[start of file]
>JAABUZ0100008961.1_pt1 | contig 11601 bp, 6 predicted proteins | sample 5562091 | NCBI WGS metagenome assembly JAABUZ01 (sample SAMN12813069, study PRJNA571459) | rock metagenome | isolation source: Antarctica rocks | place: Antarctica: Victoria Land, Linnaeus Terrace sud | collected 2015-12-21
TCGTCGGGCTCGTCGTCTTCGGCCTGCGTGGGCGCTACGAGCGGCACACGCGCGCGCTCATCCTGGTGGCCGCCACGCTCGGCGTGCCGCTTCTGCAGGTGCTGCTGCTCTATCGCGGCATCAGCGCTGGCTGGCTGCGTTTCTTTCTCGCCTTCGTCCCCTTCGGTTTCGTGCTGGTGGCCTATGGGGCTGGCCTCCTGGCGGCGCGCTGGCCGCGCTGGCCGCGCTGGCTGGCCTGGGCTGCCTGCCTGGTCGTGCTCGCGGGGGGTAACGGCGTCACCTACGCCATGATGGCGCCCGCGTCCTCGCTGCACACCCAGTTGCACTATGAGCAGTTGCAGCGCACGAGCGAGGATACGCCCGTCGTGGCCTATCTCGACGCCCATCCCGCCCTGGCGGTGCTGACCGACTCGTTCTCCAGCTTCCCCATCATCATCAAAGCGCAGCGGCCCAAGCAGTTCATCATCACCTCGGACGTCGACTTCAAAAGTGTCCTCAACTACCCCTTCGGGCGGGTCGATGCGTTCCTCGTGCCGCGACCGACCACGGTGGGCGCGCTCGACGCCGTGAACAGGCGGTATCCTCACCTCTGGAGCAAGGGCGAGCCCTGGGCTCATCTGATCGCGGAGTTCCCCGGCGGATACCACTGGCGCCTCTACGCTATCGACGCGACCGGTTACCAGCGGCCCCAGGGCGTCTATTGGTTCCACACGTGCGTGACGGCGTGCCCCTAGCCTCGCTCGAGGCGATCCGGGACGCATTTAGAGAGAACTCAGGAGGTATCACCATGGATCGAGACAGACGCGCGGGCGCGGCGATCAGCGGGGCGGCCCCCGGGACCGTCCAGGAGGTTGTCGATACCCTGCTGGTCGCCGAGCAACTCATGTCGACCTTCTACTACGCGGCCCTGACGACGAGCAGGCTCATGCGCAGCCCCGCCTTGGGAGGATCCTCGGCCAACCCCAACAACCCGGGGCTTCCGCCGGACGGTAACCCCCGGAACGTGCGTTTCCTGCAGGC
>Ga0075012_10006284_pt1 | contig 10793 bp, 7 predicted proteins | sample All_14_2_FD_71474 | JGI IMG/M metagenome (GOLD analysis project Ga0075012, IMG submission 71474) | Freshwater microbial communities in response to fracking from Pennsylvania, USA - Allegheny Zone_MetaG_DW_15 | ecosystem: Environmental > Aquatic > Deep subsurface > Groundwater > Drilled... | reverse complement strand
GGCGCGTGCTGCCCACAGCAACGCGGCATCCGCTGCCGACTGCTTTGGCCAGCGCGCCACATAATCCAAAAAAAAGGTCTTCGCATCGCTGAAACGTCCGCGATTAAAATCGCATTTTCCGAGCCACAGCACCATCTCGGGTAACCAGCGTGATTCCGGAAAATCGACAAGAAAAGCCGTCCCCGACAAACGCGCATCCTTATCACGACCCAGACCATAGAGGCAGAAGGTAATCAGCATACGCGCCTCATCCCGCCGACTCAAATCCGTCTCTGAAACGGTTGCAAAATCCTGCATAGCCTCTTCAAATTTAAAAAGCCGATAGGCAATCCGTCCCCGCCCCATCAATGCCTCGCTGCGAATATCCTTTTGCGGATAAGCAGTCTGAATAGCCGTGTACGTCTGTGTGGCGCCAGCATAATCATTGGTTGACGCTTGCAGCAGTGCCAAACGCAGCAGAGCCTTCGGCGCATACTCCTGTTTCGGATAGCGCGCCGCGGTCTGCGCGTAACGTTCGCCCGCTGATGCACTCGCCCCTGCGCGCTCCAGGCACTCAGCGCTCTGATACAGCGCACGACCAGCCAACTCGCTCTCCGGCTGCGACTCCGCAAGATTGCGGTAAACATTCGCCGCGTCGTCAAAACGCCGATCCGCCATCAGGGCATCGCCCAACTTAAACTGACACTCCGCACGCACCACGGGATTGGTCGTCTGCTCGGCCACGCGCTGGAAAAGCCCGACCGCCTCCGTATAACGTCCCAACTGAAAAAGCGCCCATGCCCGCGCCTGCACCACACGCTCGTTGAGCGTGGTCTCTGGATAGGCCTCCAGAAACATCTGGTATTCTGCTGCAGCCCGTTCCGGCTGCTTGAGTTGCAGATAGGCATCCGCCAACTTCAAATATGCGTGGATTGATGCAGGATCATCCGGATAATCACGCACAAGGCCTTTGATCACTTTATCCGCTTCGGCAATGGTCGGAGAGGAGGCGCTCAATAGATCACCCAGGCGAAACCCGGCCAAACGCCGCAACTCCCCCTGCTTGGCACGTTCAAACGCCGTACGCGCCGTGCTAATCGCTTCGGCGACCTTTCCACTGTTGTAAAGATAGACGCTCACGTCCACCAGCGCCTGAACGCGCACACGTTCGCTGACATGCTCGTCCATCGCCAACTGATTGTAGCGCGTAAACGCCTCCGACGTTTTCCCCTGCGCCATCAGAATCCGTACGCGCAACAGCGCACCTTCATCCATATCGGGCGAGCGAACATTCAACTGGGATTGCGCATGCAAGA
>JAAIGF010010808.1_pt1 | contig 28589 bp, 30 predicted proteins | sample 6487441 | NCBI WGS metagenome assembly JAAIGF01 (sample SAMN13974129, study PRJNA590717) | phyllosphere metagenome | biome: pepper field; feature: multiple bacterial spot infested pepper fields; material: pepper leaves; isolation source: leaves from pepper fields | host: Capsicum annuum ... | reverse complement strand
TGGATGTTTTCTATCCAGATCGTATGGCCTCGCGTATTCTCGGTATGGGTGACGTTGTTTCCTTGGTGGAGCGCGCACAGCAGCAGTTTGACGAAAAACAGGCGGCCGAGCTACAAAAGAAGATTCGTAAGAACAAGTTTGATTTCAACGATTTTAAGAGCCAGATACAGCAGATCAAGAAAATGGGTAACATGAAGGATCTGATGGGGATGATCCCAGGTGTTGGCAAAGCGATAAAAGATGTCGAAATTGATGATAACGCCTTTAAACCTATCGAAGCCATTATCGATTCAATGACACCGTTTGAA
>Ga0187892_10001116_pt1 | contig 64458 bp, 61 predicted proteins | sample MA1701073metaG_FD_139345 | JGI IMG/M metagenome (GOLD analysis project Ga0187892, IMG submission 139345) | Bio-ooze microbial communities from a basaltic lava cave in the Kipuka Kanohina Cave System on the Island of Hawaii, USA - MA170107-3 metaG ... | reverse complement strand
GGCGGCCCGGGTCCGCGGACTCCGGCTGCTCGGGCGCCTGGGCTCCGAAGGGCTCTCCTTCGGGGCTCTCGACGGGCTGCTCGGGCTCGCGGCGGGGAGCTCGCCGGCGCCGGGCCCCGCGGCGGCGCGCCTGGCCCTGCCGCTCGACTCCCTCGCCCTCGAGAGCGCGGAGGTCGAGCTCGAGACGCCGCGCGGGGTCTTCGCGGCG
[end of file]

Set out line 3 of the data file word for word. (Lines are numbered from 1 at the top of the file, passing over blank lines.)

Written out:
>Ga0075012_10006284_pt1 | contig 10793 bp, 7 predicted proteins | sample All_14_2_FD_71474 | JGI IMG/M metagenome (GOLD analysis project Ga0075012, IMG submission 71474) | Freshwater microbial communities in response to fracking from Pennsylvania, USA - Allegheny Zone_MetaG_DW_15 | ecosystem: Environmental > Aquatic > Deep subsurface > Groundwater > Drilled... | reverse complement strand